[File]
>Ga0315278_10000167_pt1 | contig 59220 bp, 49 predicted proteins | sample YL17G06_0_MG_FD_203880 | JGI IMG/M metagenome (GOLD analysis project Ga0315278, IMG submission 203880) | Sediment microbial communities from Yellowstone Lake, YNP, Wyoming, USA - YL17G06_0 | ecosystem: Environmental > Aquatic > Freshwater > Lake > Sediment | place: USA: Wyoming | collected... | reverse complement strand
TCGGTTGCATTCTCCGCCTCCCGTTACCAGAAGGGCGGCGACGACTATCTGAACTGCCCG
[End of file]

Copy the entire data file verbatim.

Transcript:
>Ga0315278_10000167_pt1 | contig 59220 bp, 49 predicted proteins | sample YL17G06_0_MG_FD_203880 | JGI IMG/M metagenome (GOLD analysis project Ga0315278, IMG submission 203880) | Sediment microbial communities from Yellowstone Lake, YNP, Wyoming, USA - YL17G06_0 | ecosystem: Environmental > Aquatic > Freshwater > Lake > Sediment | place: USA: Wyoming | collected... | reverse complement strand
TCGGTTGCATTCTCCGCCTCCCGTTACCAGAAGGGCGGCGACGACTATCTGAACTGCCCG